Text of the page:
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Ten Year Olds

The first part of this is based on something I wrote years ago about my older son when he was 10. Now my younger son is 10. Time happens.

It’s fun being the father of a 10-year-old. I’m reminded of this when he sings Beatles songs that were “classics” before he was born; when he explains to one of his friends how to complete a tricky part of his current video game; when he giggles at something in a book and then reads it out loud to the rest of us. His interests are starting to take an adult shape, and his sense of responsibility is keen. At the same time, he has an irrepressible streak of silliness. He’s quiet in new situations, sensitive to embarrassment, sulky when tired or hungry, stubbornly resistant to things he feels awkward doing. He hates to be less than competent at anything he does. Around people he feels comfortable with, he’s a clown and a performer. Friends are important to him, but he needs time to himself as well. He has a strong sense of privacy and is wary of adult attempts to pry into his thoughts and feelings, but genuinely seems to enjoy spending time with the rest of us.

I recall 10 clearly. Like my older son, I wanted at that age to be a scientist. He still might make it. (He’s a math major in college now.)

When I was 10, I’d get together with friends to create and deliver anonymous flower bouquets. Most of the flowers were ones that grew commonly in yards around our neighborhood: not weeds, precisely, but not roses either. I remember picking dandelions, splitting the stems, and placing them in water to curl them, then adding them to our bouquets . We used clear cellophane tape to wrap the stems together, then added a handwritten label that read, “The Mysterious Mongoose Strikes Again.” Then we would leave them on randomly chosen doorsteps, ring the bell, and run away.

We even set up a factory to make the bouquets at school. Robin had an old-fashioned wooden desk with a platform a few inches above the floor. We kept our supplies there, and hung opaque plastic grocery bags around the sides. Looking back, it’s hard to imagine that anyone was fooled. Somewhere in my mementos, I think I still have a letter of appreciation from one of our teachers, addressed to “Mysterious Mongoose, Address Unknown.”

Every age has its joys — and frustrations. Paul wrote, “When I was a child, I spake as a child, I understood as a child, I thought as a child: but when I became a man, I put away childish things” (1 Cor. 13:11). I think, though, that much of what I see in my children is still part of me as well.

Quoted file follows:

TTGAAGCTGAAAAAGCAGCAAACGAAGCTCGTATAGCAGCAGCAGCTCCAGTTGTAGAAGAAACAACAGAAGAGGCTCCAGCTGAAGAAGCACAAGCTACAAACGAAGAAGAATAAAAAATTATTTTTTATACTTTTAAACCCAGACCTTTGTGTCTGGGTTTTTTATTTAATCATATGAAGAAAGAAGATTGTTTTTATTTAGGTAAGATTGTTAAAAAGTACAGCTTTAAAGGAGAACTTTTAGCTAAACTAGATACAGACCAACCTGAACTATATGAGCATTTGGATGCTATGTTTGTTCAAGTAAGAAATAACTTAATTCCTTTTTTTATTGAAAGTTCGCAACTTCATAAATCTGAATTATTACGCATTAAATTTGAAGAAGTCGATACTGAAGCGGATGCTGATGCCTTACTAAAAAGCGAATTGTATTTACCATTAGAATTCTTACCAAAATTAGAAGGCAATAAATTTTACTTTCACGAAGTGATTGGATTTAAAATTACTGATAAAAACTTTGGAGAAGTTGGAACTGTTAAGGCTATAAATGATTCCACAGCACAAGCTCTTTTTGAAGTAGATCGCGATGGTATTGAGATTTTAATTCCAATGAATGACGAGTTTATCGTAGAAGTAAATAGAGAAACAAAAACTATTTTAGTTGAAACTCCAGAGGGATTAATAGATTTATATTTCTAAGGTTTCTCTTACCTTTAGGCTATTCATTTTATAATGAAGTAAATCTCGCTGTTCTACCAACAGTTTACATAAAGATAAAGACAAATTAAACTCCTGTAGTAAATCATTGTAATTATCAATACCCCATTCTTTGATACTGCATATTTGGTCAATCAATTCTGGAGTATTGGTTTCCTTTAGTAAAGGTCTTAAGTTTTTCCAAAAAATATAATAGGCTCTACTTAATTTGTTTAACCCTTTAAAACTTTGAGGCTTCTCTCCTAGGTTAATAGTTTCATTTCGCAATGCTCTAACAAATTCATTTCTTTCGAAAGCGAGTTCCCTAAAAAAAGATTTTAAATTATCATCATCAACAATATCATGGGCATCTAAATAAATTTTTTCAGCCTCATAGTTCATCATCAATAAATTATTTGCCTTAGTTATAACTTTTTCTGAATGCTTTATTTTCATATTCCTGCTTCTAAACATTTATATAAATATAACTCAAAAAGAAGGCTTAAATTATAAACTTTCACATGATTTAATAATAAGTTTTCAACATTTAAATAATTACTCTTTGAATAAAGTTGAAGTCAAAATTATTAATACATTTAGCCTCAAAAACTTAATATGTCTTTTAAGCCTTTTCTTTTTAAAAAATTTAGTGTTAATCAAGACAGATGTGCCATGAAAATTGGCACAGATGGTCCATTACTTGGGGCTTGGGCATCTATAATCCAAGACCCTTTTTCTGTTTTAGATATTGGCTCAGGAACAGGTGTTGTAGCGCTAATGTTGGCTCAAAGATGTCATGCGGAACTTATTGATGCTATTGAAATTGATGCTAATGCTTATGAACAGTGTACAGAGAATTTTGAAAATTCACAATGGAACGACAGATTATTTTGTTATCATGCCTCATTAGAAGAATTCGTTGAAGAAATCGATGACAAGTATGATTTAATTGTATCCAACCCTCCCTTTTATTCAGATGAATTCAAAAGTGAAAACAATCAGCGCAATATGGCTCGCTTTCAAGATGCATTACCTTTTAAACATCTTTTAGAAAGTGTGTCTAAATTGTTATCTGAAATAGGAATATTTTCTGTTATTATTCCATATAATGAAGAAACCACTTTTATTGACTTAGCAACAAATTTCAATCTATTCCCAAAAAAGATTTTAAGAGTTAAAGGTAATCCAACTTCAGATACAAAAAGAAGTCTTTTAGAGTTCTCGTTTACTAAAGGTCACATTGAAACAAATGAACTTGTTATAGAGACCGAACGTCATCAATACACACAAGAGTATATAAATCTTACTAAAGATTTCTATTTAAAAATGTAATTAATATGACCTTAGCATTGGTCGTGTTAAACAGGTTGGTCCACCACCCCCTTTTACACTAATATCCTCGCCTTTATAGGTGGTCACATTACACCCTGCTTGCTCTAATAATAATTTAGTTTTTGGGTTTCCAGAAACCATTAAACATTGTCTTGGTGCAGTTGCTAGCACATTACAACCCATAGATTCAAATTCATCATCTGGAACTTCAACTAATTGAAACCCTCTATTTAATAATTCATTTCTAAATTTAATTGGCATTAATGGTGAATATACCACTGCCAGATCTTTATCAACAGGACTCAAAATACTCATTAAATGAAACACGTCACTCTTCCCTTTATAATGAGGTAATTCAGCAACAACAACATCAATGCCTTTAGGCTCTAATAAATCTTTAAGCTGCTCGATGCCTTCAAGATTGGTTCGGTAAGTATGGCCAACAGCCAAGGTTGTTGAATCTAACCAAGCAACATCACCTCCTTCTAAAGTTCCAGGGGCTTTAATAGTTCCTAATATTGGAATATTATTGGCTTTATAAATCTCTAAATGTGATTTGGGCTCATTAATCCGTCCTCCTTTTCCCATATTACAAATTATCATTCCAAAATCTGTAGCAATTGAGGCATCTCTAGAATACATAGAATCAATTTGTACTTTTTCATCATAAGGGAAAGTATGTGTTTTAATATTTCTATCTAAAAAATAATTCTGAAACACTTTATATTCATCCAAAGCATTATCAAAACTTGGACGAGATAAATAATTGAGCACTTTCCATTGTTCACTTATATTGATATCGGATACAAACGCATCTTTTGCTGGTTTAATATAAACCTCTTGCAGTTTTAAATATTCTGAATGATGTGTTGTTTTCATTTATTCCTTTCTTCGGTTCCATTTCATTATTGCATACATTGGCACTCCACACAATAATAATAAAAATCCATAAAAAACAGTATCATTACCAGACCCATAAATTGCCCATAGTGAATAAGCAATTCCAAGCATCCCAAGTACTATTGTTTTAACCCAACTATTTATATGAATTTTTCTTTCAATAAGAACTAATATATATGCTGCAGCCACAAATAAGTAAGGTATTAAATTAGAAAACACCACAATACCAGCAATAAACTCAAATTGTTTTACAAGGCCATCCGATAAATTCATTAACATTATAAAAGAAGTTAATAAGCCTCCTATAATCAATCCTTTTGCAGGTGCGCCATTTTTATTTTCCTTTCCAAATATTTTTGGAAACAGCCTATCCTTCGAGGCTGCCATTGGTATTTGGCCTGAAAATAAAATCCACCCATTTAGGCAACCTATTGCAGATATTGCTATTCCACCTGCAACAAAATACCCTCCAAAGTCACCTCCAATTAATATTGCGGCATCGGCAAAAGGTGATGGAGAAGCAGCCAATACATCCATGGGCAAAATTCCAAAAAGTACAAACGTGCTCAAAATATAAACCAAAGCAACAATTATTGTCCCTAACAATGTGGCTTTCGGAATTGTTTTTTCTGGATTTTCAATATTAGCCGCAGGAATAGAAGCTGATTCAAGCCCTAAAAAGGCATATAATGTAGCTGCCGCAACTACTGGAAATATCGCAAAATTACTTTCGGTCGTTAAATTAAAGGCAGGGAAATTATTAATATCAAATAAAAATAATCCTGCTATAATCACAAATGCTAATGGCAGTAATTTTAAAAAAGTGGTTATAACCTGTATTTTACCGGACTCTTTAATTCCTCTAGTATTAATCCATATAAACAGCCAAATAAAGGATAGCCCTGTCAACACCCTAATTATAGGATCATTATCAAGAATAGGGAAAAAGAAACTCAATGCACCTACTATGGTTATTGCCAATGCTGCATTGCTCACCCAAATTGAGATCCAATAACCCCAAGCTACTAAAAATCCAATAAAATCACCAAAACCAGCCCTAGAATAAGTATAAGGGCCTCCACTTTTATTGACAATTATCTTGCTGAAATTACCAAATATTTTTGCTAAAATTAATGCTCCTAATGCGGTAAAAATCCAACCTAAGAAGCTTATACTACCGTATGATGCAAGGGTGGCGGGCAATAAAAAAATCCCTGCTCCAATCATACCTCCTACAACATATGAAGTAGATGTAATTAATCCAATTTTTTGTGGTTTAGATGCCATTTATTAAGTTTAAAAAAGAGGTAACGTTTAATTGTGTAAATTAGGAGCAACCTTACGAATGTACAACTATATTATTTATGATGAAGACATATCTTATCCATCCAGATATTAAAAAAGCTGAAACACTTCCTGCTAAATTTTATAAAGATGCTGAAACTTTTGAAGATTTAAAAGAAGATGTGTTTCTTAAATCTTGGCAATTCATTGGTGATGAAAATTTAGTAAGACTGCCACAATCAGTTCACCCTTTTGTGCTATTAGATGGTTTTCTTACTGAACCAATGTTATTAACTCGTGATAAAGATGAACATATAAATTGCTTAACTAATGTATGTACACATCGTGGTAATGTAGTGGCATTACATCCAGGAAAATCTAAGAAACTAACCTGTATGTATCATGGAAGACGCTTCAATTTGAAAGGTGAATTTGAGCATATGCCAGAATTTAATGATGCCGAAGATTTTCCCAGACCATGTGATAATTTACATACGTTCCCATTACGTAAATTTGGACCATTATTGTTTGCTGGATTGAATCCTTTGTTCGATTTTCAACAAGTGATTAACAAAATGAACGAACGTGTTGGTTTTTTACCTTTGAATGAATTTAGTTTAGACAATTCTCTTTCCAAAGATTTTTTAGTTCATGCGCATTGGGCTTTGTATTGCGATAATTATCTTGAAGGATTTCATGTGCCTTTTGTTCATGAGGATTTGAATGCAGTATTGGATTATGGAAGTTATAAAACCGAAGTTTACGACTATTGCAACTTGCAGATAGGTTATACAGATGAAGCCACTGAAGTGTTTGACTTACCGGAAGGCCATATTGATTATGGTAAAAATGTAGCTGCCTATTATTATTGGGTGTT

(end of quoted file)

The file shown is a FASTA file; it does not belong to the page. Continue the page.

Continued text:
My wife was 20 and I was 25 when we were married, making me, perhaps, almost as mature as she was. I soon came to realize, though, that it wasn’t just our 20- and 25-year-old selves who were getting married. Ours is a partnership between individuals of diverse ages. My 49-year-old body conceals still that same 37-year-old first-time father of a 10-year-old, the 25-year-old who kneeled with my wife in the temple, the teenager who went off to college, the 12-year-old who served as a deacon, the 5-year-old starting kindergarten. My wife too encloses a variety of ages. My 4-year-old and her 4-year-old play together well, though all of her ages are easily exasperated by my 12-year-old’s sense of humor.

One of the secrets of survival in marriage is the ability, when adulthood is too overwhelming, to retreat to an earlier age, play a while, talk, even cry. We need all the different ages we have been, for the strengths and lessons they give us, the flexibility they encompass, the friendships they bring. We are much the richer for them.

The picture at the top of this page shows my oldest son and two of his friends in the branches of the large maple tree in our front yard: three maniacally grinning 10-year-olds, each standing on a different branch about a foot above my head.

Perspective is everything. On the ground, looking into the camera lens, there was I. Yet peering down at me from the branches I seemed to sense a fourth familiar presence: the 10-year-old of nearly 40 years ago, my own past tree-climbing self. From the top of my tree, the 10-year-old I was — and still am — waves at your 10-year old. Climb up and join us.


Jonathan Langford ( is a freelance writer and editor who lives in western Wisconsin with his wife and two children (his oldest is currently serving a mission in western Washington state). His first novel, No Going Back, a 2009 Whitney Award finalist for best general fiction by an LDS author, describes a Mormon teenage boy’s struggle to remain faithful despite his homosexual feelings. Langford is also coauthor of the Latter-day Saint Family Encyclopedia, which was published by Thunder Bay Press in November 2010, and coordinates Dawning of a Brighter Day, the blog of the Association for Mormon Letters (

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